i never got the second part of your question, i’m sorry!
the optimal way to study a subject thoroughly is by employing active recall, rather than passive. active methods of studying include:
- flashcards—question in front, bulleted answers in the back // name of equation, actual equation + description of variables // key term, definition // etc. (and then quiz yourself by going through the cards and separating them into piles of “i’m comfortable with this” and “i’m not quite comfortable with this yet”)
- feynman’s technique—first reading your school notes is a good start. then put all of your books away, all of your books, and pull out a blank sheet of paper and a pen. now write down everything you remember from your school notes without looking at them, explaining each part as if you were teaching it to a 5 year old child. you should be using the most succinct, basic terms. once you’ve written down everything you remember, go back and reread your school notes again to fill in any gaps of knowledge. repeat.
- summarizing—simply reading over your notes/homework/assessments and summarizing them is helpful not only for learning, but using as a study aid when exams come around. the important part of this is to limit the length of your summary—for example to half a page, so that you aren’t just rewriting everything and are actively consolidating/condensing all the information.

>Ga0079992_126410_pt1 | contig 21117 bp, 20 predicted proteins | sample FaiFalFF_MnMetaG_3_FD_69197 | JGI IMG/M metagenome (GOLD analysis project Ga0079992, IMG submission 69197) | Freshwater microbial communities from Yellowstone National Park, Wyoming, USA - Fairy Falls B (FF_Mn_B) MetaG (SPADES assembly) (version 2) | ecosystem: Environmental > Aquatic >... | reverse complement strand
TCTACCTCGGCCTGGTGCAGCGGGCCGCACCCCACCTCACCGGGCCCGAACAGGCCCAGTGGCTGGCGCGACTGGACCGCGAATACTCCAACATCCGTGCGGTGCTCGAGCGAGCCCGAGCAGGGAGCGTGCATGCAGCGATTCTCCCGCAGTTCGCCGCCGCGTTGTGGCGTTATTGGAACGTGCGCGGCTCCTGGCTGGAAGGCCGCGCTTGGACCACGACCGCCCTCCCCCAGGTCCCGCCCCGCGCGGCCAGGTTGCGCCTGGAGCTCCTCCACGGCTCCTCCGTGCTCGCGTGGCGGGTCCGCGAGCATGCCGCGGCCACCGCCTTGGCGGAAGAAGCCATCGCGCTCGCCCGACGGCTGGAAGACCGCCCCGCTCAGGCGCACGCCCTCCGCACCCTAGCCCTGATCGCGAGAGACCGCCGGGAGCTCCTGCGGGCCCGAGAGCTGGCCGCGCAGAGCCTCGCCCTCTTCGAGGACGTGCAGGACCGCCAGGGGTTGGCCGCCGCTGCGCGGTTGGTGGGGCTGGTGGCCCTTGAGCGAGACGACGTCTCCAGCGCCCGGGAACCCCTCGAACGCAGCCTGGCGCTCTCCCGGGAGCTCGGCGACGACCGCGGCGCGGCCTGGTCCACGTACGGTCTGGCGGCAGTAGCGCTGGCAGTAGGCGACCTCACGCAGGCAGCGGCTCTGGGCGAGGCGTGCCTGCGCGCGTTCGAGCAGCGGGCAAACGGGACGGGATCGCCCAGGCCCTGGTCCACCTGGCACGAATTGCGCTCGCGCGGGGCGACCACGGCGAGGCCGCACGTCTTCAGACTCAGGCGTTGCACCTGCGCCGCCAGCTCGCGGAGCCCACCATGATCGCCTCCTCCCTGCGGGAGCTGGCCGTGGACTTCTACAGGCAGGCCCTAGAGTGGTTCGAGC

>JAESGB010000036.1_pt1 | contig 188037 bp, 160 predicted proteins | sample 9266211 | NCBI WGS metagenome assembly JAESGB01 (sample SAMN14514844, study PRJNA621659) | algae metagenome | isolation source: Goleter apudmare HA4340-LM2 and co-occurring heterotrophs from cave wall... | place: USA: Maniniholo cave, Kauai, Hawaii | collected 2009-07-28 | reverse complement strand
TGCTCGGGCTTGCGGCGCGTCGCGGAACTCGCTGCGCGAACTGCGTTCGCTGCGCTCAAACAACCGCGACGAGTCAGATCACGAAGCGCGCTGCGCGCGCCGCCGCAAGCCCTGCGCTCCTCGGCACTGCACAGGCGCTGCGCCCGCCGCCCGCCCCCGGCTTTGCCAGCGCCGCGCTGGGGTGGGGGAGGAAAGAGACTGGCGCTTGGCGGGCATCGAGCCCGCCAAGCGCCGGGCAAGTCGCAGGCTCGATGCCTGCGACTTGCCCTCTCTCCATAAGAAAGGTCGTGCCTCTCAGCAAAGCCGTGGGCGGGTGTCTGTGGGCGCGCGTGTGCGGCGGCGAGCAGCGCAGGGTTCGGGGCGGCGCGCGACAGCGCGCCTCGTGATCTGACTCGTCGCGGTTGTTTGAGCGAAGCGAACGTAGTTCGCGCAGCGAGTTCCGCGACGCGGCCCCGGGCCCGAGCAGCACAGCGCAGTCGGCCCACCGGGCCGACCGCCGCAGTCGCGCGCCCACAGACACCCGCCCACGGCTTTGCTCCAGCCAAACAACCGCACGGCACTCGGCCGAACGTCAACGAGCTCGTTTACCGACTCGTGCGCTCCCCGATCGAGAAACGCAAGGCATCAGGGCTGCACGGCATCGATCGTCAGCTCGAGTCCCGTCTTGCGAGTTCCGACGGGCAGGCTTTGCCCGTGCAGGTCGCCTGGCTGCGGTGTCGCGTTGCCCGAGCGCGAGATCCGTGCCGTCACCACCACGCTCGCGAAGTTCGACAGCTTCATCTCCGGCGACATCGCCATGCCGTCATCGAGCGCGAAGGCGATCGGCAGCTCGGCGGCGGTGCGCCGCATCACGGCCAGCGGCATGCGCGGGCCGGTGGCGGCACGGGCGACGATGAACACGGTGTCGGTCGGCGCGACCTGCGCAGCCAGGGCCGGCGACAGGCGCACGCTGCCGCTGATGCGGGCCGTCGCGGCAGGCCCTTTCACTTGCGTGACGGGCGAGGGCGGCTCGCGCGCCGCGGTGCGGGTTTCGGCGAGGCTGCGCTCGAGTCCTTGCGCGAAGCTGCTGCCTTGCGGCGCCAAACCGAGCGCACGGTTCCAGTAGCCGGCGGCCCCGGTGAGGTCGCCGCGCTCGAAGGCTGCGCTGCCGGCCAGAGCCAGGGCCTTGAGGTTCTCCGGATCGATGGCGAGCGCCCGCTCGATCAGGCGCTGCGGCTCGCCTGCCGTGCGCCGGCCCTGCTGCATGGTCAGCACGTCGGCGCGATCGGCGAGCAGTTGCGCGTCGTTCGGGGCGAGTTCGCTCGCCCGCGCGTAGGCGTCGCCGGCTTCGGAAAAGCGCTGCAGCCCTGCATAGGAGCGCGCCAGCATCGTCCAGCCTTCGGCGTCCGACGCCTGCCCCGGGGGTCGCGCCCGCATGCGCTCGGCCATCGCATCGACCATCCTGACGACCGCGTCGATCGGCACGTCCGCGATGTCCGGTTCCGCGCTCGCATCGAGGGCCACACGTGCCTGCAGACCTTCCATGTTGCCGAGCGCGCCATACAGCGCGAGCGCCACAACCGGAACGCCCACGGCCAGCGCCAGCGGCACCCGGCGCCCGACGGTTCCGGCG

- teach it out loud—basically feynman’s technique but in real life. go over your notes, and then teach the topic at hand out loud as if someone were sitting across from you (you can do this with a buddy if you’d like, i usually just talk to myself in my room). for subjects like math or science, it’s helpful to have a whiteboard/chalkboard/paper out to write out the process of solving a problem as you explain it aloud.
passive methods include writing or rewriting notes, reading the textbook, highlighting, etc. i think students (including myself) tend to gravitate towards passivity because it’s a) easier, and b) gives us the illusion that we’re being productive without using too much brain power, but who’s losing in the end? us. we’re losing valuable time that could be spent learning other things, or reading that really good book you’ve been meaning to read for the last 3 weeks, or watching netflix, or spending time with friends. so by studying more efficiently, you’re giving yourself an edge in your life. hope that was helpful! good luck!
more tips on active studying from UCSD’s med school page: x